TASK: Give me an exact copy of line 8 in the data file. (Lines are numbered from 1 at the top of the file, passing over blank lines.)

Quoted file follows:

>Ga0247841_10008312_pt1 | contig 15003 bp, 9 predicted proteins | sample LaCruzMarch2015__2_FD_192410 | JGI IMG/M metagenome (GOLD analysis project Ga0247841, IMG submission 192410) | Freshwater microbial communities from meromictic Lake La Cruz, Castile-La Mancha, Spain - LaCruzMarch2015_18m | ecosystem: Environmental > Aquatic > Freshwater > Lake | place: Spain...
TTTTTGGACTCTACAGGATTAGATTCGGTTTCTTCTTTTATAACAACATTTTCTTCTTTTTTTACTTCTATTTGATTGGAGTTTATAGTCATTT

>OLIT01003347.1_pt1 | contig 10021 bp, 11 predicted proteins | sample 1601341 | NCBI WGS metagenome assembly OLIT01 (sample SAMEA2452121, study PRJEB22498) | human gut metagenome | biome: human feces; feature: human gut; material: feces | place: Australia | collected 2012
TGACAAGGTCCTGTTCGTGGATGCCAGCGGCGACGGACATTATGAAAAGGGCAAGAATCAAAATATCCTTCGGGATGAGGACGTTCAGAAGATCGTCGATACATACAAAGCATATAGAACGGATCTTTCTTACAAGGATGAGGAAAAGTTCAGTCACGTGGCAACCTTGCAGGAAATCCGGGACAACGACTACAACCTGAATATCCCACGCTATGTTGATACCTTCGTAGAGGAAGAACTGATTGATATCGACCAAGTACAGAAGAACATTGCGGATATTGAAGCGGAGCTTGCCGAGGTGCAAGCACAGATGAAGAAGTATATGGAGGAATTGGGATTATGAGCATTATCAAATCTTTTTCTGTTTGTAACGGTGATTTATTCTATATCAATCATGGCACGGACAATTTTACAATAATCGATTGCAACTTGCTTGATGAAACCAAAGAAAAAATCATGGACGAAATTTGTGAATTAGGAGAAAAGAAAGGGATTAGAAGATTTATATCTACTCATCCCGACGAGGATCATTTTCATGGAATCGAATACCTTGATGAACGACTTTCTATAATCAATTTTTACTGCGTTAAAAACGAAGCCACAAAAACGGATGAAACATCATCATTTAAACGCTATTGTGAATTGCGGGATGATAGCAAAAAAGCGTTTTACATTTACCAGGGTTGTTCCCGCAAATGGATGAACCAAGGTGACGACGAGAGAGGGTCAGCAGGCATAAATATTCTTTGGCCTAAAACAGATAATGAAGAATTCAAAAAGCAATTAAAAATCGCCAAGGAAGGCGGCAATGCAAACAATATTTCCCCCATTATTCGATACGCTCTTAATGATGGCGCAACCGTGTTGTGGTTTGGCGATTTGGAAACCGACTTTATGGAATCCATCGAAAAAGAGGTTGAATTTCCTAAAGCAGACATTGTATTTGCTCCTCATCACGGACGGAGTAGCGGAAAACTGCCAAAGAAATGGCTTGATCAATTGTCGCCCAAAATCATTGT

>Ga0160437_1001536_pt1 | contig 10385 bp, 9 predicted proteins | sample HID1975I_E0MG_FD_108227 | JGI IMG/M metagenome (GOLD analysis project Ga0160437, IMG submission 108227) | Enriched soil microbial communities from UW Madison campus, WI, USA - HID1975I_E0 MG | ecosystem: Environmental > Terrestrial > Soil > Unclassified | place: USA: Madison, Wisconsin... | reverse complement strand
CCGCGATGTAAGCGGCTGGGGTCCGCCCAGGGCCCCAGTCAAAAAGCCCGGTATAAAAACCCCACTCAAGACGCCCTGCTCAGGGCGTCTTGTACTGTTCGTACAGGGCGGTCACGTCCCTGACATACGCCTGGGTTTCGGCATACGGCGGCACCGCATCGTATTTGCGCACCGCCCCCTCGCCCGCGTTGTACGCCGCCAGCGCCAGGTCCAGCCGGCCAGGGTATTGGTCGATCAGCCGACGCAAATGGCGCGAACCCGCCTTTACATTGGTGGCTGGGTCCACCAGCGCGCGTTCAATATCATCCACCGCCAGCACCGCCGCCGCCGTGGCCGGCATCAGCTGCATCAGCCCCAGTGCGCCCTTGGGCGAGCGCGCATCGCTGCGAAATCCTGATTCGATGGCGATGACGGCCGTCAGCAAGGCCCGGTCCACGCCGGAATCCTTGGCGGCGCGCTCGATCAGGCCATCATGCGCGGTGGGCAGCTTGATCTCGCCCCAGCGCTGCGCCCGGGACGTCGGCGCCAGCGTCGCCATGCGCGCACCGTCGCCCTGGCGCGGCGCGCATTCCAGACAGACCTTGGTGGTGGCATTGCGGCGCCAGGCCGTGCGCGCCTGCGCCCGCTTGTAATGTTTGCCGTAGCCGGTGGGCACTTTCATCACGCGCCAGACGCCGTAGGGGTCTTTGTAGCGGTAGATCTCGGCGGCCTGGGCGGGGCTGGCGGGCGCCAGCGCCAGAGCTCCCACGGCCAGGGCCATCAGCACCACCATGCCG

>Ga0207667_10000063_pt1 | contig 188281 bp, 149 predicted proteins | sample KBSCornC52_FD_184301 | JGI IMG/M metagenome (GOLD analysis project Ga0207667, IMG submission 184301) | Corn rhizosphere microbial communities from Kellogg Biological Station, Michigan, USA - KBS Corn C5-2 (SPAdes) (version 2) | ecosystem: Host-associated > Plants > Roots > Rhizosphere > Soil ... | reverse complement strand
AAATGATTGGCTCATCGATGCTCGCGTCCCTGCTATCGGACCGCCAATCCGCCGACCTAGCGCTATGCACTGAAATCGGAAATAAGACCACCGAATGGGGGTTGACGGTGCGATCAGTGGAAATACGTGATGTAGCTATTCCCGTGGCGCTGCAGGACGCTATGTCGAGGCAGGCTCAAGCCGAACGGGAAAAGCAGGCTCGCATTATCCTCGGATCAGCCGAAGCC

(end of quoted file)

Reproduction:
AAATGATTGGCTCATCGATGCTCGCGTCCCTGCTATCGGACCGCCAATCCGCCGACCTAGCGCTATGCACTGAAATCGGAAATAAGACCACCGAATGGGGGTTGACGGTGCGATCAGTGGAAATACGTGATGTAGCTATTCCCGTGGCGCTGCAGGACGCTATGTCGAGGCAGGCTCAAGCCGAACGGGAAAAGCAGGCTCGCATTATCCTCGGATCAGCCGAAGCC